How to use python to get tickets from Zendesk

This tutorial is part of a series on building product integrations.

Zendesk is more than just a ticketing system – it's a unified platform that many businesses use to categorize, manage, respond to, and solve customer inquiries and complaints. The platform simplifies the customer support process by transforming all incoming requests from different channels into tickets, which are easier for support teams to track and handle.

Zendesk's API functionalities makes it easy for developers to integrate with other systems and programmatically pull ticket data for analysis or to meet other business use cases like building custom dashboards, conducting in-depth analytics, automating workflows, etc.

In this tutorial, we’ll cover:

  • How to establish authentication for the Zendesk API
  • How to pull normalized data from Zendesk by making get requests to retrieve tickets . This normalized method will enable you to manage your data more effectively.
  • How to use a single API endpoint to connect with hundreds of third-party ticketing systems. This will streamline your operations and enable better integration across various platforms.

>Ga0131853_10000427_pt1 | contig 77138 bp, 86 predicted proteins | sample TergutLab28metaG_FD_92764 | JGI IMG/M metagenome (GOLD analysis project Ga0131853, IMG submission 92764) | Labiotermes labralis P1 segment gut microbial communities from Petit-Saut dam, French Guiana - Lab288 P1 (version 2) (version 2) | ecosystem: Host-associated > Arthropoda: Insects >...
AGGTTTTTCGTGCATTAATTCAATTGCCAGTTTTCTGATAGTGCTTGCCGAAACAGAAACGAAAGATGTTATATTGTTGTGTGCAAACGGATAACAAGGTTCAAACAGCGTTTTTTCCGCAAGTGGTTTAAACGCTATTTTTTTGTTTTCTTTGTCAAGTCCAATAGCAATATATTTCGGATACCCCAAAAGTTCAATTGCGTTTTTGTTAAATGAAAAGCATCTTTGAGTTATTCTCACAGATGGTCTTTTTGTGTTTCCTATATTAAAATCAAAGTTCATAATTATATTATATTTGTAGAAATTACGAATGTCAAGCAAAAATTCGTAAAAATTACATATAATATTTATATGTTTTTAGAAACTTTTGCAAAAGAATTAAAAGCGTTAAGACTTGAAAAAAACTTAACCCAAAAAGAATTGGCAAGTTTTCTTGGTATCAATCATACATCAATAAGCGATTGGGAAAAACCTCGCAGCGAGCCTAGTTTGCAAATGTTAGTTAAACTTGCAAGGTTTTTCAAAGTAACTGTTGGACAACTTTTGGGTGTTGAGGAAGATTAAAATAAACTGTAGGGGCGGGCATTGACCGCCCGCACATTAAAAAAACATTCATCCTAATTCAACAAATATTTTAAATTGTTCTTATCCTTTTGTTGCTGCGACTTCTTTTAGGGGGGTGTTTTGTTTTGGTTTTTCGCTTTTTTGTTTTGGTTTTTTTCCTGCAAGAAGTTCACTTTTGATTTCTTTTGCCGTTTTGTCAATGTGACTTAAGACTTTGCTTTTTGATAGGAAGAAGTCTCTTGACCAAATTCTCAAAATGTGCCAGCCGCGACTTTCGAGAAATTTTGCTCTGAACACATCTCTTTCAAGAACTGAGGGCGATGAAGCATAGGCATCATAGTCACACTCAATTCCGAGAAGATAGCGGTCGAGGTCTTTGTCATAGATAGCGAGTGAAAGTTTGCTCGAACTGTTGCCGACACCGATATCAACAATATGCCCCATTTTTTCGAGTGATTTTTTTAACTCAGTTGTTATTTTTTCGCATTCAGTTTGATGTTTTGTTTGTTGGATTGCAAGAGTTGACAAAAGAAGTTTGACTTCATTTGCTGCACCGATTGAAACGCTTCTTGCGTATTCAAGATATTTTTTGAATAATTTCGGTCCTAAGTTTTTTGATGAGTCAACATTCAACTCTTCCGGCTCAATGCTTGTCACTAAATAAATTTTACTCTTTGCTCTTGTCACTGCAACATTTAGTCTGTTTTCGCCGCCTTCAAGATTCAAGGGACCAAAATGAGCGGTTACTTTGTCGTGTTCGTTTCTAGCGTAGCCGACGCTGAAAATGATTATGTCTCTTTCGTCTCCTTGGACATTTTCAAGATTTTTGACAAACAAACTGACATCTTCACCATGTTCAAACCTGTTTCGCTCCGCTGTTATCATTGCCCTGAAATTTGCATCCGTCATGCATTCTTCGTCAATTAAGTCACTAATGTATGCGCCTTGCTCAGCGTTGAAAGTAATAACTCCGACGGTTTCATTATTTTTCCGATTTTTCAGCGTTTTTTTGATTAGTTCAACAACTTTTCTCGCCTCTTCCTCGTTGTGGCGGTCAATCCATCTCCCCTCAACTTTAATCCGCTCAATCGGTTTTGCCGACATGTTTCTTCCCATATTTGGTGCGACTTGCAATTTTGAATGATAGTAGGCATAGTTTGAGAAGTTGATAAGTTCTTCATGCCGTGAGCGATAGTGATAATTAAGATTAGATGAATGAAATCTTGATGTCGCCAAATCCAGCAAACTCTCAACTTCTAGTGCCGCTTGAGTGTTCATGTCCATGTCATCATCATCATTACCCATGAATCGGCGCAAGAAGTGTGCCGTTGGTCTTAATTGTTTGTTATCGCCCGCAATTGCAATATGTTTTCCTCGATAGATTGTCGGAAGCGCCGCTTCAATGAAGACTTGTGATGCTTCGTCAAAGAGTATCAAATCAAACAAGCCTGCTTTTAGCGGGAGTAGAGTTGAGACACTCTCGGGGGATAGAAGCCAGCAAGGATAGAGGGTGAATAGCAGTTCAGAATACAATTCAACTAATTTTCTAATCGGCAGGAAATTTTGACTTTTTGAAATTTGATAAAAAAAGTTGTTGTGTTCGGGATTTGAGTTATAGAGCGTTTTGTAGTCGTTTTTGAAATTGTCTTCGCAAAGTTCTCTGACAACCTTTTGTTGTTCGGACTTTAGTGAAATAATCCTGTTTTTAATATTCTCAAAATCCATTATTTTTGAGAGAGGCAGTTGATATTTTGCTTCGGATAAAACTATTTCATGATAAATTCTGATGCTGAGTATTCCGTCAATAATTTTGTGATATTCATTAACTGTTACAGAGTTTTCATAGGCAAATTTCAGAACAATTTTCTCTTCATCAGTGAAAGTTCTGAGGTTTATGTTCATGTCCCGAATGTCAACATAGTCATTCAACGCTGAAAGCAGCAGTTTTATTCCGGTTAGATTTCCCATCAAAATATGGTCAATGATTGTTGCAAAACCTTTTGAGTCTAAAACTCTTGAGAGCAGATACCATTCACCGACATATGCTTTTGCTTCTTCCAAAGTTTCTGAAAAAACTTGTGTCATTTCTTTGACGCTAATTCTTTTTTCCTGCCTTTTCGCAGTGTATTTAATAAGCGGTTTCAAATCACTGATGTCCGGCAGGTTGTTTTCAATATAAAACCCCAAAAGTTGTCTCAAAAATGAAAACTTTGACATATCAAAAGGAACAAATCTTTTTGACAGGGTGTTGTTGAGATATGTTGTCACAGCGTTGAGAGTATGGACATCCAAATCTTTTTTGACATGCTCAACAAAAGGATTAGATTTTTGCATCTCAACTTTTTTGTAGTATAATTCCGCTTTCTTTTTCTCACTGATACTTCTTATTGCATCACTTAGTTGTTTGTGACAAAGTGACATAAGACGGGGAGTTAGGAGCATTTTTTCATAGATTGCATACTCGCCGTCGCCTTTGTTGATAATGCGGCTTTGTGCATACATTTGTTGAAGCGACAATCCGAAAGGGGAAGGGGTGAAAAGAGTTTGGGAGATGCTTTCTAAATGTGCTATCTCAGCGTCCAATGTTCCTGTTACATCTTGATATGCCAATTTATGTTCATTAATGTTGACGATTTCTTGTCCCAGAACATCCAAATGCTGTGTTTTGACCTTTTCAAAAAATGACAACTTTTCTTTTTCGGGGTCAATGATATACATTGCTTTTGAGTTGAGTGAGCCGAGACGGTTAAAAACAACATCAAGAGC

To authenticate with the Zendesk API you need a specific header format for the HTTP requests. The header needs to include an authorization field, using the Basic access authentication method. The string following 'Basic' should be a Base64 encoded string that represents your email address (used for the Zendesk account), followed by '/token:', and ending with your API key. The entire string should be encoded in Base64

Note: the '/token:' part is a literal string - it doesn't change.

Make sure that your email and API key are correct, and that you properly encode the whole string. This authentication method provides a secure way to interact with the Zendesk API.

Here’s a simple Python function to generate the required authentication header:

import base64

def generate_auth_header(email, api_key):
    token = email + '/token:' + api_key
    token_bytes = token.encode('ascii')
    base64_bytes = base64.b64encode(token_bytes)
    base64_token = base64_bytes.decode('ascii')
    return 'Basic ' + base64_token

Replace 'email' and 'api_key' with your actual email address and Zendesk API key respectively. The function will return the complete authorization header value.

import requests
import base64
import json

# define your email and API-key
email = 'YOUR_EMAIL'
api_key = 'YOUR_API_KEY'

# domain of your Zendesk account
domain = 'YOUR_DOMAIN'

# base64 encode your authentication
auth = base64.b64encode(bytes(f'{email}/token:{api_key}', 'utf-8')).decode('ascii')

# set the header for the request
headers = {
    'Authorization': f'Basic {auth}'

# start the url for the request
url = f'https://{domain}[type]=ticket'

while True:
    response = requests.get(url, headers=headers)
    data = response.json()

    # get the tickets from the response
    tickets = data['results']

    # process the tickets as you need
    for ticket in tickets:

    # check if there is a next page of results